Excellent stuff from Bairstow. It's just one innings but the nay-sayers were assuring us that even that would never happen. This was a mature innings under considerable pressure. I think his troubles against the short ball were a bit overstated though. He didn't do well against WI but it was only one innings where he really came unstuck against short-pitched bowling. It looked to be a result of indecision to me. He now seems to have a definite plan and the short ball and it worked here. I think SA actually did him a favour by bowling so much short stuff because he looked extremely confident later on in pulling a few bouncers away. He also looked quite comfortable against Tahir's leg spin. I guess having faced Rashid a lot at Yorkshire may have help with that. Hopefully that's a sign that he will be more comfortable in India if he goes on the tour this winter.

  • jmcilhinney on August 18, 2012, 0:49 GMT

    @ SICHO on (August 17 2012, 20:52 PM GMT), um, I think that George was referring to SA's record of handling pressure over a significantly longer period than just this series. It wasn't he who coined the term "chokers" for SA. Whether deserved or not, it's been a widely held view of this team for some time. Maybe this series is a sign that they are going to shake that tag. If England pull off a victory in this game though, it will only be reinforced. Given that England are in a better position now than SA were in their first innings, a lead is still well within the realms of possibility. Much work to do though, and they need some contributions from the lower order, as SA got. Definitely time for Broad to justify that "allrounder" tag. Obviously Bairstow and Prior are the key though. If they weather the storm and get rolling they could put on some fairly quick runs. If either or both go early though, England are right behind the 8 ball.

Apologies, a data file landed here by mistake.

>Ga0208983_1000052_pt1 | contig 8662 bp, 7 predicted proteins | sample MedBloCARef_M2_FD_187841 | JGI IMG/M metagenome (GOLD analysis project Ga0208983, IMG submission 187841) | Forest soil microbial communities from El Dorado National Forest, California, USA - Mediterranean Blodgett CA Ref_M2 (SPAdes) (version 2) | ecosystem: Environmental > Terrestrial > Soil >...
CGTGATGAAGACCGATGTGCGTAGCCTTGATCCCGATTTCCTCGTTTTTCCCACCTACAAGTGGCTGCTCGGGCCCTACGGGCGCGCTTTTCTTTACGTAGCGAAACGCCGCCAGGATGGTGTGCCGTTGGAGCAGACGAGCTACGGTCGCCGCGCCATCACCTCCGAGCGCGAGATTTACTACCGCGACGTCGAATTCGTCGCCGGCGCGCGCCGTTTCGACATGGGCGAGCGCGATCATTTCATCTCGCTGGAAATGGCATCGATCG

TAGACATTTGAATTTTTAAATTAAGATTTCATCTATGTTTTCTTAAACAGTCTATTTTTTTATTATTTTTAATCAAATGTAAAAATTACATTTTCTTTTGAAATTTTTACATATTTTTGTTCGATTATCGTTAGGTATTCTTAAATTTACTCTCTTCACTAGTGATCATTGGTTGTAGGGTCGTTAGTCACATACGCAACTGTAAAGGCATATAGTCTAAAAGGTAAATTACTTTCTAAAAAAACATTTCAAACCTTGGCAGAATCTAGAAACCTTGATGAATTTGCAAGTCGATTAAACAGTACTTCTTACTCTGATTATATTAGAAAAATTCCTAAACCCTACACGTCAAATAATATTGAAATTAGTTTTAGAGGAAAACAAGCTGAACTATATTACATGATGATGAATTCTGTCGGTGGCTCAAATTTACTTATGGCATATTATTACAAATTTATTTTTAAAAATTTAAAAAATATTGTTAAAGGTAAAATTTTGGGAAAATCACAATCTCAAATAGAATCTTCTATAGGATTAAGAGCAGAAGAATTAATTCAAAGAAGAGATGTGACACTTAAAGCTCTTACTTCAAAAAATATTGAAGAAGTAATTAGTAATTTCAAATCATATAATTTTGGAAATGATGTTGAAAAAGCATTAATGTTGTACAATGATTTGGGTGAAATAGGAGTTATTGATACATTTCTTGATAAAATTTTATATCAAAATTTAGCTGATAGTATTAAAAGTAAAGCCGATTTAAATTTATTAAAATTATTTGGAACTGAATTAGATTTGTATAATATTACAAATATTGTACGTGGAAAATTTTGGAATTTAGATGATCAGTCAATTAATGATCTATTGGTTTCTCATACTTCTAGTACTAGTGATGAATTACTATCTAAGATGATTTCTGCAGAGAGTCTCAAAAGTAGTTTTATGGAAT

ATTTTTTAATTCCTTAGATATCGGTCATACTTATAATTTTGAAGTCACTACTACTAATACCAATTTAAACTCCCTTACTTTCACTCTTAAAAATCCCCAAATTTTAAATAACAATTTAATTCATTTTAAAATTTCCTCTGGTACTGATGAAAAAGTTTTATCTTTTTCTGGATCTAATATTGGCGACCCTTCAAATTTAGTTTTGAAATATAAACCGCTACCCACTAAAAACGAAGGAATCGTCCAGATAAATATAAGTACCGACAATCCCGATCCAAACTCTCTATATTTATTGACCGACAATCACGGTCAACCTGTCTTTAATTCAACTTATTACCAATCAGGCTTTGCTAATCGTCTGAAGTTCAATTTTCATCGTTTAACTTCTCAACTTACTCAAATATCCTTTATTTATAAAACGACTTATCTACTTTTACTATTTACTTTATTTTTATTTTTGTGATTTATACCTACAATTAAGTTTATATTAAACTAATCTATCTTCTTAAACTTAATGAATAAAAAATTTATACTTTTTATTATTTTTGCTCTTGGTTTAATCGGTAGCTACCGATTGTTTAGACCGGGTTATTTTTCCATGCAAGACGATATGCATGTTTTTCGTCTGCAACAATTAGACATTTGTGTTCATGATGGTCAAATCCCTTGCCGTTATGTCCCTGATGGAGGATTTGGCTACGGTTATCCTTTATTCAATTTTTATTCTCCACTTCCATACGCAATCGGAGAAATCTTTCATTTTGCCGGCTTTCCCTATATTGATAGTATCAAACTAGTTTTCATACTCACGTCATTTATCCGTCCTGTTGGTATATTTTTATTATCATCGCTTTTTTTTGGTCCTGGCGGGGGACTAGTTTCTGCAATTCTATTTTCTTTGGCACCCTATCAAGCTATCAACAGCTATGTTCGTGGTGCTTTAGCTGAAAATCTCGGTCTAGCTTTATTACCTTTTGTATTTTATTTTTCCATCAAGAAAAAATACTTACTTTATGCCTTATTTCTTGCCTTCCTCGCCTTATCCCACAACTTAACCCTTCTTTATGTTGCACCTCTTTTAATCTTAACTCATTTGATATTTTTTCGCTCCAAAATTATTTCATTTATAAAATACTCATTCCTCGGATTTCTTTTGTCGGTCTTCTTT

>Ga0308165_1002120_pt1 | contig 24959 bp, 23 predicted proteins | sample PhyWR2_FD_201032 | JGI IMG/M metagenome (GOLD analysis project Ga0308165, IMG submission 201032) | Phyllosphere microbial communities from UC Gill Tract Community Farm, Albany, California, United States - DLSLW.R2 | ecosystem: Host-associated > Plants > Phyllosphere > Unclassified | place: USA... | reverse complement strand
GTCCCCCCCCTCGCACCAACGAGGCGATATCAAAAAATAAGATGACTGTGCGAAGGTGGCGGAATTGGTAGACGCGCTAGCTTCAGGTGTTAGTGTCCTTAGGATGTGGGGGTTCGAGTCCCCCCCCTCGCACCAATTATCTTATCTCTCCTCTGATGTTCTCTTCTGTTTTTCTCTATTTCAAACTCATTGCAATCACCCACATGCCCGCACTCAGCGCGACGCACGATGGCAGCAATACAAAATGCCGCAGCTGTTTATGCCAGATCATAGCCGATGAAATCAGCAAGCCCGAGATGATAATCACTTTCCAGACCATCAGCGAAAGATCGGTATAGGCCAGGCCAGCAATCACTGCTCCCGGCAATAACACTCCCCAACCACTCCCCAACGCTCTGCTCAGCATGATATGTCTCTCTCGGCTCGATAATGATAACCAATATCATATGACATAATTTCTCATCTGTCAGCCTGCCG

• suniljoseph on August 17, 2012, 23:36 GMT

    in my opininion south africa are the worst team when it comes to pressure. and that is why they are called chokers. if england take a considerable lead in the first innings, i am sure south africa will struggle even to save this test match.let us hope the third day be another fascinating one.

  • maddy20 on August 17, 2012, 23:16 GMT

    Though I disagree with some points such as using England handling pressure well(especially considering how they squandered their advantage in the first 2 tests), the praise of Bairstow is well justified. Like many others I though he is gonna fail especially after his similar dismissals throught the series against WI, where Tino Best and Roach made him their bunny. It was watchful, gritty, gutsy, aggressive all at the same time. His toughest test though awaits him in the first session tomorrow morning, after SA take the new ball.

  • on August 17, 2012, 22:55 GMT

    Overrating your players once again.

  • on August 17, 2012, 22:12 GMT

    @TestOfTime, I don't think you've understood the analogy at all. He's pointing at a flaw in the thinking that character is better than talent. Try re-reading that section of the article.

  • Daniel_Smith on August 17, 2012, 21:51 GMT

    There's signs of promise here and fair play to Bairstow for showing some character. Unless England get a slight lead tomorrow then the match is South Africa's for the taking. The turning point in this series was the second day when Cook got out after making a century. If he had stayed in then the first test may well have been different. Worth bearing that in mind tomorrow. The first session will be crucial. The problem for England is that South Africa know they can settle for a draw and it needs England to produce something special. I can't see it happening somehow. England are a good team. South Africa are on the verge of being a great team and that's the difference.

  • SICHO on August 17, 2012, 20:52 GMT

    "And their record of dealing with pressure is no the best.", you gotta be kidding me!! What was Mr Dobell watching over the last 2 Test huh? England dominated the 1st day of the 1st Test. SA came back strongly, again, KP dominated the bowlers, and was removed 2nd ball of the next day and SA were right in the game. This guy is just a one-sided, bias writer. Everything to him is about England, no respect to the opposition at all. Just the same as David Hopps who suggested that SA were going to be dismissed under 150 after the Pietersen innings. Shame.